I am a fighter

Laiba Zainab
Posted November 12, 2019 from Pakistan
A fighter who started loving herself recently
#IStandWithHer

I am a woman who lives in Pakistan. I turned 23 this year, and the past few years have been nothing short of a roller coaster ride. I have seen good, bad and worse times in my life, and no one in this universe can invalidate my experience as a woman living in a society deeply rooted in patriarchy. Today, people see me as a strong, bold and blunt journalist but this wasn’t always the case. This path was never easy. It still is difficult because people living in our subcontinent still don’t feel comfortable with the idea of a woman who can give a voice to not only her sufferings, but to the suffering of others as well.

I was in 8th grade when I wanted to be an RJ (radio jockey). I still remember how I used to practice my opening lines in school before my first class started. Back then, I chose sciences and did my intermediate in pre-medical. I guess I never wanted to be a doctor because that was never my dream job. I wasted one year of my life because I was supposed to re-appear in medical college entrance test exam as my family wanted me to be a doctor. After failing in the entrance exam twice, I somehow convinced them to try my luck in a field I was interested in. I took admission in BS Communication Studies in Bahauddin Zakriya University Multan, one of the largest public sector universities in South Punjab. This was a turning point in my life.

It was not easy for my family to accept it because most of them were doctors, and as the notion goes, “Doctor k bachon ko Doctor bn’na chahiye,” kids of doctors should become doctors. My mother and my sister stood by me and gave me the strength to pursue my dreams. I joined “Makhotay”, a performing arts organisation, and started performing theatre on social issues. Women performing theatre in our part of the world are not considered “respectful” because according to the societal norms, “Women belonging to good families don’t indulge in such activities.” Then, I started my journey in NGO sector, breaking another taboo because, “You know, good women don’t work in NGOs either.” These common notions in our society kept pushing my rebellious soul and I never gave up. There were numerous times when my loved ones let me down, insulted me, shattered my soul and made me believe that I was not a good woman... but then I thought, who really needs a certificate from them? “Log Kya Kahein Gay”, what people would say, should not, and can not define me at all.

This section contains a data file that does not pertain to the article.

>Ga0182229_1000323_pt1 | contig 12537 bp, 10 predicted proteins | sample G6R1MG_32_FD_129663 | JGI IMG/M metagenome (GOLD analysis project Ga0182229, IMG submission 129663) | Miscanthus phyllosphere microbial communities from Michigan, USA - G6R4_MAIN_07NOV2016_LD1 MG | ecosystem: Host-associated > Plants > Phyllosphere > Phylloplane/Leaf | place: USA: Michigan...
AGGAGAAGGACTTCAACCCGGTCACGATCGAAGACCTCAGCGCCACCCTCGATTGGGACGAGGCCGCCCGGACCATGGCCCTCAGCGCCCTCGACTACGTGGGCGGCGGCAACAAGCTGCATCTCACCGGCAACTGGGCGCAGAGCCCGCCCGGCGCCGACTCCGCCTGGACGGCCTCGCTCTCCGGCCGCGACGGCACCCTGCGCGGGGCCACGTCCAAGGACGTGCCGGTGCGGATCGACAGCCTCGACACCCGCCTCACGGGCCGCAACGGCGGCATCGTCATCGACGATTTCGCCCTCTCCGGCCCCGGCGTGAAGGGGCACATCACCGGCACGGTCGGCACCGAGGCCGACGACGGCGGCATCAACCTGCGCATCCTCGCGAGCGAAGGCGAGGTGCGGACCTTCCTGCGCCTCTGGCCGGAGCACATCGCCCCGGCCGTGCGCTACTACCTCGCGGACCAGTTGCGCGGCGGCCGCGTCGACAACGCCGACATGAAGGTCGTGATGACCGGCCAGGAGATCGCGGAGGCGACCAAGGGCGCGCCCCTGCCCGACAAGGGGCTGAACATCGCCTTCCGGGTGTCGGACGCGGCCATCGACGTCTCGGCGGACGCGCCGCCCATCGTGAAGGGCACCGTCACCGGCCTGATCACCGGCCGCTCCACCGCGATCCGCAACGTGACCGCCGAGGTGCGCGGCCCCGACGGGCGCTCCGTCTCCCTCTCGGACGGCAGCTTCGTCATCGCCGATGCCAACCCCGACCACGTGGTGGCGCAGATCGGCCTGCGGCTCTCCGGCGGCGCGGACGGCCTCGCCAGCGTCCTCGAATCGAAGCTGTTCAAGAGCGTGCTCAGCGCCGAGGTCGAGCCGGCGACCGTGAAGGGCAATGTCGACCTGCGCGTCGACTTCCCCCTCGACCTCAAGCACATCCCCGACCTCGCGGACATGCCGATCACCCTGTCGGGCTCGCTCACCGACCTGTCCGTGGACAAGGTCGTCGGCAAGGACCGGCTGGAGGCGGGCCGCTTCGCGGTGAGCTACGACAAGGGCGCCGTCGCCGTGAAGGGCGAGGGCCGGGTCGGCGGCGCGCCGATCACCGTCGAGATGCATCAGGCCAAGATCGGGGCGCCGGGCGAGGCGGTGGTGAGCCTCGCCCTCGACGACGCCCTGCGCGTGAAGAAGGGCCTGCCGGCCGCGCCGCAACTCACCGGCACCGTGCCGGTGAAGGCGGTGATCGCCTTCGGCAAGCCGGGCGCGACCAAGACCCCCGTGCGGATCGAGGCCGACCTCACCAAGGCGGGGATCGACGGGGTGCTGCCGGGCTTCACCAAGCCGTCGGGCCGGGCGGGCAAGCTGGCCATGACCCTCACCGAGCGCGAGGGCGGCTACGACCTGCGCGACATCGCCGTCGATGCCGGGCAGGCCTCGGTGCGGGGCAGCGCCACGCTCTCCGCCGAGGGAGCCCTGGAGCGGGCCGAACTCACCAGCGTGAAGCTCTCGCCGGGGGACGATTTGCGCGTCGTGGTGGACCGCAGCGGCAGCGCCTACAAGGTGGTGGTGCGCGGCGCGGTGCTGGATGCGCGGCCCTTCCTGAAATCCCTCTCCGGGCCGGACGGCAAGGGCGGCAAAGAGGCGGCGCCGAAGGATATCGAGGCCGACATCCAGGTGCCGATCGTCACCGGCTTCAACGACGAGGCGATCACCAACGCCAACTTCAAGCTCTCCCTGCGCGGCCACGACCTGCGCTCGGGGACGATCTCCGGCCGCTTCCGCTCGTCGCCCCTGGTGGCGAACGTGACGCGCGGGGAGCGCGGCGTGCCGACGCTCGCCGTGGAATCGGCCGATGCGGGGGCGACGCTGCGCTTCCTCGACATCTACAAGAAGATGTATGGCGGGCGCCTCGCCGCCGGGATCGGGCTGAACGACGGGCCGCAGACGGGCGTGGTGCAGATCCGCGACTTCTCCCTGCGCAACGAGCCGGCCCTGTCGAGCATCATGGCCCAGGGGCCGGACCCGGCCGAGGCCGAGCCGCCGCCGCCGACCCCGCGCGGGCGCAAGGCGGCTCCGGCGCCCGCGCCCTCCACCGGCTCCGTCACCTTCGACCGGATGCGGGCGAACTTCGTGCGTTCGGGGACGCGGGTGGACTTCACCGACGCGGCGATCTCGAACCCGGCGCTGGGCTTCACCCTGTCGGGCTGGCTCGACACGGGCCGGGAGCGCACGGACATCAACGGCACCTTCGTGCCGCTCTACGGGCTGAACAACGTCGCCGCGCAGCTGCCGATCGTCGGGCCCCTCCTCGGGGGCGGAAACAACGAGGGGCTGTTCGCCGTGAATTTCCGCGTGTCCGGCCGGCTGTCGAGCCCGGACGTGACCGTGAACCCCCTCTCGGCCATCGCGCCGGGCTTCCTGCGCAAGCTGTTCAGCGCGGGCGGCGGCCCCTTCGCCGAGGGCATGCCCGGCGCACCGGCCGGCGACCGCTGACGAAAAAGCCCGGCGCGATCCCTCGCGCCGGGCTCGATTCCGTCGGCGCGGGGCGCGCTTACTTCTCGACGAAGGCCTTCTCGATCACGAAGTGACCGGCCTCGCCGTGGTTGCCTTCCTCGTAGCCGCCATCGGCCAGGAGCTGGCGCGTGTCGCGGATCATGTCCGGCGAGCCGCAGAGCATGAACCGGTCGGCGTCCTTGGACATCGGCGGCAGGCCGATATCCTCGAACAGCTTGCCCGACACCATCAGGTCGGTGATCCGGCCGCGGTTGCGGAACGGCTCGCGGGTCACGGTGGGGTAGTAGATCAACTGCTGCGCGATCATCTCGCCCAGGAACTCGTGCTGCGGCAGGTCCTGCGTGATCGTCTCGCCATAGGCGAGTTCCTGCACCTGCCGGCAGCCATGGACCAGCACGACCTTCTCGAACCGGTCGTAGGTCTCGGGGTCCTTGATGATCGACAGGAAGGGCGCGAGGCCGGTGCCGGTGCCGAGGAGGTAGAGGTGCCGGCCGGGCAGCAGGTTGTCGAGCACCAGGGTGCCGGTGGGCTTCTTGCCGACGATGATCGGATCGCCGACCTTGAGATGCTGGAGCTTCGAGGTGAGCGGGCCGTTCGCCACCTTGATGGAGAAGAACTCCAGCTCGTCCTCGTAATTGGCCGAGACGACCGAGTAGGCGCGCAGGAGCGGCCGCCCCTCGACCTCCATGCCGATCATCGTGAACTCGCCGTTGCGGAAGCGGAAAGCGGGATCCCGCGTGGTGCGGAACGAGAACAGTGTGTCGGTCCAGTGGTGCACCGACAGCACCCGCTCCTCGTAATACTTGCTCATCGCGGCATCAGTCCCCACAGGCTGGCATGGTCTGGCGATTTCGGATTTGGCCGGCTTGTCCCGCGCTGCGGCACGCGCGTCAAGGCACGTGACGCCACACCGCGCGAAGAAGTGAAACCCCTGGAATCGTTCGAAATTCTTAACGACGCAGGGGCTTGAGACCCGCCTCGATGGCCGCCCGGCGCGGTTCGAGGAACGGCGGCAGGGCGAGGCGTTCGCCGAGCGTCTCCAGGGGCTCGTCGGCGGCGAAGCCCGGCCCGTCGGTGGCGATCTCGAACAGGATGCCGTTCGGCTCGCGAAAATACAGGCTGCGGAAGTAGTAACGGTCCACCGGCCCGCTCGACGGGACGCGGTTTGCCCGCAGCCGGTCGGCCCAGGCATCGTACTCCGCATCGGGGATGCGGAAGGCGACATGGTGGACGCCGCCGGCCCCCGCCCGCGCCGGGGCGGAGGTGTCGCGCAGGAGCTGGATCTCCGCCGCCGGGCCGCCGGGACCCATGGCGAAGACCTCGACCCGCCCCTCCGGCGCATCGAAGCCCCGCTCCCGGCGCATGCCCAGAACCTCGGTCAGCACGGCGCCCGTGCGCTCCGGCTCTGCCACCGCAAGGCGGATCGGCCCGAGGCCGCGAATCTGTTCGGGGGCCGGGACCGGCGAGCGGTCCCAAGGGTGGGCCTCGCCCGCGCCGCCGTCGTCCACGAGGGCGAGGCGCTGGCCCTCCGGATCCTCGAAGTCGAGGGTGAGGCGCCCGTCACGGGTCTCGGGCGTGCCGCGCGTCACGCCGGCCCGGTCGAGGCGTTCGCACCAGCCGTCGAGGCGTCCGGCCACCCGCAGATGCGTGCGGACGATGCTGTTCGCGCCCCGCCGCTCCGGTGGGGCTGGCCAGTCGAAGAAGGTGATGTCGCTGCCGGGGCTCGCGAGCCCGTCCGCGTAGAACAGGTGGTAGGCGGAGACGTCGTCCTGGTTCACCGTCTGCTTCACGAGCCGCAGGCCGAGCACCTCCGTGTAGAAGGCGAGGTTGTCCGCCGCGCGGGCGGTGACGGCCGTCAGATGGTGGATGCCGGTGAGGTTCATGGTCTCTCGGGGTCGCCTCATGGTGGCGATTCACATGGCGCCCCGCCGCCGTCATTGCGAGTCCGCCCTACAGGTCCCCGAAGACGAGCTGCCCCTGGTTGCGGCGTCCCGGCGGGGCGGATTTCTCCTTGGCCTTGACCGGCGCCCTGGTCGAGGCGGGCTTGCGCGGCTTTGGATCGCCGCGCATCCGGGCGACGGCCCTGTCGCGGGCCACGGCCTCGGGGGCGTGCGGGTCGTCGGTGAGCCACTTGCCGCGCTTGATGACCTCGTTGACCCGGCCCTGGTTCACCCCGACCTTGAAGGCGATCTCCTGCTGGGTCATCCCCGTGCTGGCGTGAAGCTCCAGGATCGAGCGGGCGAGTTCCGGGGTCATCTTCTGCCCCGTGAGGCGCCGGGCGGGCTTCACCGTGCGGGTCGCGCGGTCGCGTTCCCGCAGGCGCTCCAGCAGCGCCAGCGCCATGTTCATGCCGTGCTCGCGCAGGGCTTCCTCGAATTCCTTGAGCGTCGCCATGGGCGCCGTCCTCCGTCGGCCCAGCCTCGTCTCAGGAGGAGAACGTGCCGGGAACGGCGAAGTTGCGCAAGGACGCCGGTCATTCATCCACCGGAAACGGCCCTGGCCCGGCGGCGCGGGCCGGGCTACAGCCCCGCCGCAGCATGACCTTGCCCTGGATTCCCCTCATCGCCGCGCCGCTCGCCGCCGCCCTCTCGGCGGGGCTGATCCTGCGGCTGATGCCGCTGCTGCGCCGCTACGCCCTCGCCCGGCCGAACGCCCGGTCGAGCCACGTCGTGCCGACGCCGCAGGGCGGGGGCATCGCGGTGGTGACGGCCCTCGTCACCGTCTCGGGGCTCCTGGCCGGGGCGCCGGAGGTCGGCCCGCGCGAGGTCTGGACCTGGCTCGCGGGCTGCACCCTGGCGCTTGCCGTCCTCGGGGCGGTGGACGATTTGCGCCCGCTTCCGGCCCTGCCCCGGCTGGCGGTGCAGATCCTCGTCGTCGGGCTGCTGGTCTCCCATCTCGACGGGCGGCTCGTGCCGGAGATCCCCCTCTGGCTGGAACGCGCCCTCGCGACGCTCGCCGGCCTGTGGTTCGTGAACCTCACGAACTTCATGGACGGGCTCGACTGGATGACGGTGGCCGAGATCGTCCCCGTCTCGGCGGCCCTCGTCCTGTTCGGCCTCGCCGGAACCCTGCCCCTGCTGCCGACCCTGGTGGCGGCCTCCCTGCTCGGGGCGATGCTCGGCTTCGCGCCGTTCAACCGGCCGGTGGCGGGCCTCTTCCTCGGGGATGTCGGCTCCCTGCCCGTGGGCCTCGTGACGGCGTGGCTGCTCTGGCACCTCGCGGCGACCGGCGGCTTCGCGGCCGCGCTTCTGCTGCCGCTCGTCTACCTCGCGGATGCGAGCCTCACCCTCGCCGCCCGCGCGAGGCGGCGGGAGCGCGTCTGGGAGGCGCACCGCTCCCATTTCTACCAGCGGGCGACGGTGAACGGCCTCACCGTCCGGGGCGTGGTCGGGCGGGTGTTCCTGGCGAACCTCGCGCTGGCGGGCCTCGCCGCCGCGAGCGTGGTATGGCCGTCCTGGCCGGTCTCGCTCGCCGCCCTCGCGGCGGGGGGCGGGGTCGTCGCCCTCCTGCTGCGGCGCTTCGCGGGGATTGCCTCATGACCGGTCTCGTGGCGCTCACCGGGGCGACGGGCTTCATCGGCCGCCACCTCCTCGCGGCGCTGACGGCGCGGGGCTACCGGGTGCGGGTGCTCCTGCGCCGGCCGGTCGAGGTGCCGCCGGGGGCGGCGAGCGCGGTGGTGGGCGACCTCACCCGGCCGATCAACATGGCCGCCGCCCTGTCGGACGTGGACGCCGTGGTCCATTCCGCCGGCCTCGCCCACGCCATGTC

I was in my 7th semester when I started my job as a junior reporter in a national broadcast channel. I was never convinced by the idea that women ‘should be confined to soft stories only’. Breaking this unwritten law was not easy at all, and was not easily digestible for people working as my seniors. I got a complaint from my head office in first month of my job that there are very few female reporters associated with the media house and I don’t “talk like a female” and “don’t report like them too”. I was heart broken, but I am thankful to my former boss Jamshaid Rizwani who told me that I am not supposed to conform to anyone’s standards, that I should be myself and report the way I want to. I never stopped after that. I felt proud of myself when one day he said that I am one of those reporters who report on everything with confidence and are not afraid of any place or any type of crowd. Getting this compliment from a person who is an institute in himself meant a lot, and still gives me goosebumps.

But, the achievements of a woman in this country come with a price. My bold and blunt nature resulted in attempts of character assassination by some of my colleagues and even their family members. I still remember that I used to work for a Ramzan transmission from around 2pm till 5am, and it was an issue for a lot of people that “A girls stays in office all night long” because that was unheard of in the media market in Multan. The wife of a fellow reporter who worked in another channel even ridiculed me by pointing out that women in our office worked all night, which according to her good women shouldn’t. To be honest, I didn’t let that incident impact my work or my thought process because I wanted to prove myself, which was not only for my own satisfaction, but I am happy to say that it paved the path for women who joined after me too.